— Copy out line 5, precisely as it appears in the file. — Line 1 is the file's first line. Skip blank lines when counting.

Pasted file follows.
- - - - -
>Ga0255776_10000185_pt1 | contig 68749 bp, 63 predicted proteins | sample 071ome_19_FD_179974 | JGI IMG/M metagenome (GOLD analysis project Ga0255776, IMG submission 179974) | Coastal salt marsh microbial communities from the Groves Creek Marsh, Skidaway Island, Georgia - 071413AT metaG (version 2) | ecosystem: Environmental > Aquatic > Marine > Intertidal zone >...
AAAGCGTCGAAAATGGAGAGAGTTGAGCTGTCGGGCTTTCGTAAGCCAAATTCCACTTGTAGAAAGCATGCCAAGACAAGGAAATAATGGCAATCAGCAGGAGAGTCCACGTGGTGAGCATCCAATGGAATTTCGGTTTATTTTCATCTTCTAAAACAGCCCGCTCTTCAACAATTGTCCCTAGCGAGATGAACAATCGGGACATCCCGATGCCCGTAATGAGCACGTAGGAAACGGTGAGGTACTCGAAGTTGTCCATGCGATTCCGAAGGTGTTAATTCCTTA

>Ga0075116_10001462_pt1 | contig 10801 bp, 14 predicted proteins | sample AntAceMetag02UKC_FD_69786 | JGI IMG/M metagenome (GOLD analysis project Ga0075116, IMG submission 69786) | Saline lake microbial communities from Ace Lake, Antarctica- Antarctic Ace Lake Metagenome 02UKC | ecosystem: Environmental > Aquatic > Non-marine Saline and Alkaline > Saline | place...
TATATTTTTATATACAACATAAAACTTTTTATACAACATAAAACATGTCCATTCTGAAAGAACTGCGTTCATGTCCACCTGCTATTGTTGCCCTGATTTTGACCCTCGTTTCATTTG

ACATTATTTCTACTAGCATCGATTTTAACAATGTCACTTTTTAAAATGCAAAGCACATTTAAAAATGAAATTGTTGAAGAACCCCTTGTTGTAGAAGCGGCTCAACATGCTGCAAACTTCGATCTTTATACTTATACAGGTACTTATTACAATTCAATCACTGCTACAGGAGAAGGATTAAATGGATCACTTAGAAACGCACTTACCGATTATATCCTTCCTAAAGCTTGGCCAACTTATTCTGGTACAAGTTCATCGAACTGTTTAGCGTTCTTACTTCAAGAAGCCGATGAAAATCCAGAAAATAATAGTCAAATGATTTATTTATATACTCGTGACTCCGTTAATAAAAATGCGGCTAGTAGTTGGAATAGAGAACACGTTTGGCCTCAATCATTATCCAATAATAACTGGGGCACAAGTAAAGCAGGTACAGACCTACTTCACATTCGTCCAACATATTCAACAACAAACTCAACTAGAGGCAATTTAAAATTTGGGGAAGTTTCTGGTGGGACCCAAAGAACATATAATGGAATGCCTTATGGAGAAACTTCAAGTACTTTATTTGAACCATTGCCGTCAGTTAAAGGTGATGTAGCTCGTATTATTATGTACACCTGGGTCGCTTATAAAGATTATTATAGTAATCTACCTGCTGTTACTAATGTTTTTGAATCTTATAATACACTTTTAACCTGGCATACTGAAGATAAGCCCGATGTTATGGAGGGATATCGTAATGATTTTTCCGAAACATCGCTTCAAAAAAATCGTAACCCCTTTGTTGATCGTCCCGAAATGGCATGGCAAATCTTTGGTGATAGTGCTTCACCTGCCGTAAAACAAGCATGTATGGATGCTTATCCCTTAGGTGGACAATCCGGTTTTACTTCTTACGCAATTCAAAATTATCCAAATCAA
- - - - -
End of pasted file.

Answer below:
ACATTATTTCTACTAGCATCGATTTTAACAATGTCACTTTTTAAAATGCAAAGCACATTTAAAAATGAAATTGTTGAAGAACCCCTTGTTGTAGAAGCGGCTCAACATGCTGCAAACTTCGATCTTTATACTTATACAGGTACTTATTACAATTCAATCACTGCTACAGGAGAAGGATTAAATGGATCACTTAGAAACGCACTTACCGATTATATCCTTCCTAAAGCTTGGCCAACTTATTCTGGTACAAGTTCATCGAACTGTTTAGCGTTCTTACTTCAAGAAGCCGATGAAAATCCAGAAAATAATAGTCAAATGATTTATTTATATACTCGTGACTCCGTTAATAAAAATGCGGCTAGTAGTTGGAATAGAGAACACGTTTGGCCTCAATCATTATCCAATAATAACTGGGGCACAAGTAAAGCAGGTACAGACCTACTTCACATTCGTCCAACATATTCAACAACAAACTCAACTAGAGGCAATTTAAAATTTGGGGAAGTTTCTGGTGGGACCCAAAGAACATATAATGGAATGCCTTATGGAGAAACTTCAAGTACTTTATTTGAACCATTGCCGTCAGTTAAAGGTGATGTAGCTCGTATTATTATGTACACCTGGGTCGCTTATAAAGATTATTATAGTAATCTACCTGCTGTTACTAATGTTTTTGAATCTTATAATACACTTTTAACCTGGCATACTGAAGATAAGCCCGATGTTATGGAGGGATATCGTAATGATTTTTCCGAAACATCGCTTCAAAAAAATCGTAACCCCTTTGTTGATCGTCCCGAAATGGCATGGCAAATCTTTGGTGATAGTGCTTCACCTGCCGTAAAACAAGCATGTATGGATGCTTATCCCTTAGGTGGACAATCCGGTTTTACTTCTTACGCAATTCAAAATTATCCAAATCAA